“Ah, la vache!” translates to “Oh, my cow!”, “Si mon tonton tond ton tonton, ton tonton sera tondu.” translates to “If my uncle shaves your uncle, your uncle will be shaved”…Hilarious? We’ve got more
One of the most endearing aspects of the French language is its softness and musical sound. It keeps away from the guttural harshness of German, or the sing-song of Italian, and it sure doesn’t expect you to roll your ‘r’s like the Spaniards. To non-native French speakers it sounds poetic, soulful and romantic, but in reality the conversation could be laden with expletives. You may have met the stereotypical French waiter muttering words like idiot, imbecile or cretin, or you associate French humor with Inspector Clouseau and his antics. In French, tête is head, nez is nose, oreilles is ears and doigts des pied is feet fingers (read: toes)! If you thought that was funny, think again!
Without further ado, we present to you some of our favorite French phrases and idioms that will have you cracking up
1. “Avoir le cafard”
The French have a funny way of showing sympathy. The phrase literally translates to – have the cockroach. And all we wanted to imply was to- be down in the dumps or have the blues!
2. “Casser les oreilles”
Breaking the ears is what it literally means. We use this commonly with reference to loud or harsh noise, bad singers or a nagging people. To make the picture clearer we mean highly irritating.
3. “C’est la fin des haricots”
When translated this simply means, the end of the beans. Yes, you guessed correctly. We do want to say the last straw in English or that’s the end of it. Don’t judge us, we take our love for beans very seriously!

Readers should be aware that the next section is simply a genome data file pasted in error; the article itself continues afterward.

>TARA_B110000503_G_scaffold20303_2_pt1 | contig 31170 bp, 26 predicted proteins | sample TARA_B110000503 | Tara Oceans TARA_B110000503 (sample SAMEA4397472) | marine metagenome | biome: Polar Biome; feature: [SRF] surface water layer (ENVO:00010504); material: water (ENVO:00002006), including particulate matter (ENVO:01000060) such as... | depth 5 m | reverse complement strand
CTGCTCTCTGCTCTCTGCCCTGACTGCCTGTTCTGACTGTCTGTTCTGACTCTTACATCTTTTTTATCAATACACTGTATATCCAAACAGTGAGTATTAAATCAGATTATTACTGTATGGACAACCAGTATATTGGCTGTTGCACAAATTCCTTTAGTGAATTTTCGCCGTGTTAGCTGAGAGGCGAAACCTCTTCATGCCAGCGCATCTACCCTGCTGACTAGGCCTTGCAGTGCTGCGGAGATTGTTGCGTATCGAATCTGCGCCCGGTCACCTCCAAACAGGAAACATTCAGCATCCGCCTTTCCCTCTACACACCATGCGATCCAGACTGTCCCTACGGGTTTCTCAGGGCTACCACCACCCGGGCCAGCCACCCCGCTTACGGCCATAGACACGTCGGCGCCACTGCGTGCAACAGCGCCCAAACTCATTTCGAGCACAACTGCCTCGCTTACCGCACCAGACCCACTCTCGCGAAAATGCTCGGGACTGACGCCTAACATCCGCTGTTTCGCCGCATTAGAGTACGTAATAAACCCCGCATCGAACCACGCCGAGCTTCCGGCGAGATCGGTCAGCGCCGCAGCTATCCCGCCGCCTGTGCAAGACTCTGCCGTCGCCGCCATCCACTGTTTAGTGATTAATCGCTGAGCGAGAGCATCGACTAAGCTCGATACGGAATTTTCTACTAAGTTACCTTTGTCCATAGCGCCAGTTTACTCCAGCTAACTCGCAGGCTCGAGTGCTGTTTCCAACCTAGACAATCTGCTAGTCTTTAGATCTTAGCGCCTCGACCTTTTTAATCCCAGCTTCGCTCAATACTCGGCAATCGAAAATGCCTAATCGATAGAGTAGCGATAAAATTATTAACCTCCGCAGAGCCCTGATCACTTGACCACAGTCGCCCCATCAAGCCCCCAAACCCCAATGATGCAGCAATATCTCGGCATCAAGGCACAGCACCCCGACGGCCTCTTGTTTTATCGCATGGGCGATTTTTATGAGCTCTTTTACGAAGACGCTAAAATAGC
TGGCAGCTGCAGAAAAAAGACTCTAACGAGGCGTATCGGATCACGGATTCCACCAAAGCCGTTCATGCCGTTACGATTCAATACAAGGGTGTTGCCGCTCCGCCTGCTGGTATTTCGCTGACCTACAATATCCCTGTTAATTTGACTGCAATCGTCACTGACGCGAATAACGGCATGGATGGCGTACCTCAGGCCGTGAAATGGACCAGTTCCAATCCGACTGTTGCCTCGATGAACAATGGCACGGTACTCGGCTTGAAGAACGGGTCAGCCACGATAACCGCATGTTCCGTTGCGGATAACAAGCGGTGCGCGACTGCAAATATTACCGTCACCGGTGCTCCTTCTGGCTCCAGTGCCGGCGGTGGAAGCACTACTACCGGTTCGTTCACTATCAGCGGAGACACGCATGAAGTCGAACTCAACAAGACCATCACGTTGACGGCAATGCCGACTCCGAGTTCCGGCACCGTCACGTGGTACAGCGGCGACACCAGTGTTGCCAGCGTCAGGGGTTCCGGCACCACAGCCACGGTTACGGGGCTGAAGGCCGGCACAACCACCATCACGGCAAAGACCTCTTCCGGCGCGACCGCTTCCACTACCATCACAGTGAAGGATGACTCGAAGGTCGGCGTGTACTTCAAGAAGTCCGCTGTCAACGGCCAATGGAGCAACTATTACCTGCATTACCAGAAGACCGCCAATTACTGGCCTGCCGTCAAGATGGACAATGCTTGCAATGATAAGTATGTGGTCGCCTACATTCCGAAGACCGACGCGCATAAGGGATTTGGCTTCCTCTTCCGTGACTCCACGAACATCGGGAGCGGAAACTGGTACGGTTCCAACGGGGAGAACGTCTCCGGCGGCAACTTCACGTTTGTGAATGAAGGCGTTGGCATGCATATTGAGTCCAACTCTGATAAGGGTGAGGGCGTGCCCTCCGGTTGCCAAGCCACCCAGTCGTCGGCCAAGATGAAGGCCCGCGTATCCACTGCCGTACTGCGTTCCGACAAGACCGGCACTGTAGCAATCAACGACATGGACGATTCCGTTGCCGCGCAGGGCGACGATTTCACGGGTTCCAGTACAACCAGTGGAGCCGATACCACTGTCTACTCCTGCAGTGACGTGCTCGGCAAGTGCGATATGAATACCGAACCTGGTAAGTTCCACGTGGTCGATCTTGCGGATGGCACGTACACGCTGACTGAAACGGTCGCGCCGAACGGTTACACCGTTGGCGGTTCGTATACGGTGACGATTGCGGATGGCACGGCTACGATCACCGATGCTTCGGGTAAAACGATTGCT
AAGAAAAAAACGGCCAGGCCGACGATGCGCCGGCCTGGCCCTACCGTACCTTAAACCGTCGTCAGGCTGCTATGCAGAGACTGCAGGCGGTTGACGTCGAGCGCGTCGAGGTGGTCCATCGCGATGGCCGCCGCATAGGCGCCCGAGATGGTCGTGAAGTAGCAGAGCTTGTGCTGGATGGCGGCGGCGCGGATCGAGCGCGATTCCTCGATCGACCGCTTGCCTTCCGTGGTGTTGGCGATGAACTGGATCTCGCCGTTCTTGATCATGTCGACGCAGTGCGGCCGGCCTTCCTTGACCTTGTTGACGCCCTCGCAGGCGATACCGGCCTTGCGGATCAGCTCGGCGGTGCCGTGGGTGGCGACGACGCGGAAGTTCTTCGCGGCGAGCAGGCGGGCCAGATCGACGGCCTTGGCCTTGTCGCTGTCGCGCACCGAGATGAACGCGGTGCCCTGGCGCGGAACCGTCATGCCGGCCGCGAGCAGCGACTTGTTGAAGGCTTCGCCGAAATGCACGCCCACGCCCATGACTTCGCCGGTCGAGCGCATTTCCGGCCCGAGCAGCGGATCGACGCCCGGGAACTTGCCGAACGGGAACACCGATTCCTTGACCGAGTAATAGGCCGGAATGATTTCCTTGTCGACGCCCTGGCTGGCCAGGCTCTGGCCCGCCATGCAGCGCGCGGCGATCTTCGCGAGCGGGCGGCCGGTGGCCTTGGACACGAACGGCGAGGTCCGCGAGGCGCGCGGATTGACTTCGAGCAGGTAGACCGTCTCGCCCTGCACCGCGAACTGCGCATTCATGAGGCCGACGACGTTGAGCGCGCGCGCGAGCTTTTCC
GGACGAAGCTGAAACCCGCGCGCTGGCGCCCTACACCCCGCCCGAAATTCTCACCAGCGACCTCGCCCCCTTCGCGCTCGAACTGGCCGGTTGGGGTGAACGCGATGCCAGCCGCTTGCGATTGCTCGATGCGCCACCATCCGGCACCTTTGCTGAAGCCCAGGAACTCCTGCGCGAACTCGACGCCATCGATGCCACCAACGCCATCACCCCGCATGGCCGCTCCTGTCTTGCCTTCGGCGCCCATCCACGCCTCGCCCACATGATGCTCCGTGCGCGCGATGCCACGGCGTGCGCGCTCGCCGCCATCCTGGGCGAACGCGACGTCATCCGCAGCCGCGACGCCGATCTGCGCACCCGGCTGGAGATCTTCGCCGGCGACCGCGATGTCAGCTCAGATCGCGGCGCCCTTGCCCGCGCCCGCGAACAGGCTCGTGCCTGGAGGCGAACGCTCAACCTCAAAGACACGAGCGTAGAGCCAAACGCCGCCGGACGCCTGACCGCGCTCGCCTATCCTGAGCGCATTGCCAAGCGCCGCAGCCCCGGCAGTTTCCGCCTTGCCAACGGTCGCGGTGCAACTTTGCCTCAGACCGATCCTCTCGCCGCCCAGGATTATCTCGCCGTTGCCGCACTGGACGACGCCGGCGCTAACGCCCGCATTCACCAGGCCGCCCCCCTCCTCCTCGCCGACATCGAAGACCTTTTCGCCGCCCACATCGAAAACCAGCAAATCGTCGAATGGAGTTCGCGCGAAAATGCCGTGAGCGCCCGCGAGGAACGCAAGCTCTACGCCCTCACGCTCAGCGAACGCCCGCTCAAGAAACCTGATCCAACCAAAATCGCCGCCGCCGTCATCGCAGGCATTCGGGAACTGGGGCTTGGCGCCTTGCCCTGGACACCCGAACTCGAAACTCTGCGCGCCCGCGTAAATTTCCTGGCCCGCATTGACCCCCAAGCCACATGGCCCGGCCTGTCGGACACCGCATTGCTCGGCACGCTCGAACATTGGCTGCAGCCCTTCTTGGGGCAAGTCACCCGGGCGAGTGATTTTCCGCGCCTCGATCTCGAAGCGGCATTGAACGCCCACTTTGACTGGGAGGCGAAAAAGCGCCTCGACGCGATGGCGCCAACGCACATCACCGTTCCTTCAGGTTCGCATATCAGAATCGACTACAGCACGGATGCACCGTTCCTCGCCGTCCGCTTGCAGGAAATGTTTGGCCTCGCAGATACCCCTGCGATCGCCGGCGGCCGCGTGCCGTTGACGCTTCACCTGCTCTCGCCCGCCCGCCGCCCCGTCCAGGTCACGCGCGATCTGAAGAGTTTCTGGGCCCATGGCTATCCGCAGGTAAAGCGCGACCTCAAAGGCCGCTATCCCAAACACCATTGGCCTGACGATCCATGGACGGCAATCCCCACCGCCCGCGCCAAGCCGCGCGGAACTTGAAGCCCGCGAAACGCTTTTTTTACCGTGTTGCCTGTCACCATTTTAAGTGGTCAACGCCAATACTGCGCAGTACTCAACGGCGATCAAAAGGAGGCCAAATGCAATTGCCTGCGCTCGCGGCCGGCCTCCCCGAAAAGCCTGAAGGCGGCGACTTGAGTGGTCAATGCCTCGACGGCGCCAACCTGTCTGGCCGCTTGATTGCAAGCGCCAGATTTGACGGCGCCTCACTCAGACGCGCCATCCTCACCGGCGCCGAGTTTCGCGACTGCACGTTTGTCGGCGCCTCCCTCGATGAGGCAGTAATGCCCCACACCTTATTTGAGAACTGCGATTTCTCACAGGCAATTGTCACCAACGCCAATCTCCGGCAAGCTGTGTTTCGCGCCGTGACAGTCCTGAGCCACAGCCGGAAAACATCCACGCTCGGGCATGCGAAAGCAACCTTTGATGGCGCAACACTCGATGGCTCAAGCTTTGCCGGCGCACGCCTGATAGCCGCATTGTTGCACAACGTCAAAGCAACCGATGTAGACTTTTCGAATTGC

4. “Donner sa langue au chat”
This means to give your tongue to the cat although we mean to give up guessing an answer. Honestly, don’t give your tongue to the cat to understand the logic behind this one. 😉
5. “Boire comme un trou”
This phrase means to drink like a hole and is supposed to mean to drink a lot, like a bottomless well. We, the French probably were drinking like a hole when we came up with the phrase.
6. “Devenir chêvre”
On a serious note, this stands for to become a goat. However, in plain English we mean to be driven mad and this phrase is said to have derived inspiration from goats and their short fuse.
7. “Les carottes sont cuites”
It literally means the carrots are cooked, but we say run simply because the speaker means that the outcome of the situation cannot be changed!
8. “Arrête ton char!”
You could feel really royal if you took this one for its literal meaning which is to stop your chariots. However, you are basically being told to stop bluffing. Nothing royal about that one. 😉
9. “Poser un lapin”
Someone was probably looking at a rabbit hole to escape when this phrase was thought of. Literal translation gives you to leave a rabbit, while actually meaning to stand someone up.
10. “Zut alors!”
Surprisingly, this phrase has no literal translation. Why then did we bring this up? Because the phrase means holy smokes or darn! What better way to conclude the list than with a darn!
Every language has its own weirdness and funny little nuances that give it a unique charm. French, is no different. These phrases and other idioms and slangs can not only give you a good laugh, but will help you hone your French as well.
In the meantime, we hope you enjoy your French homework as much as the dad (below) in Family Guy does!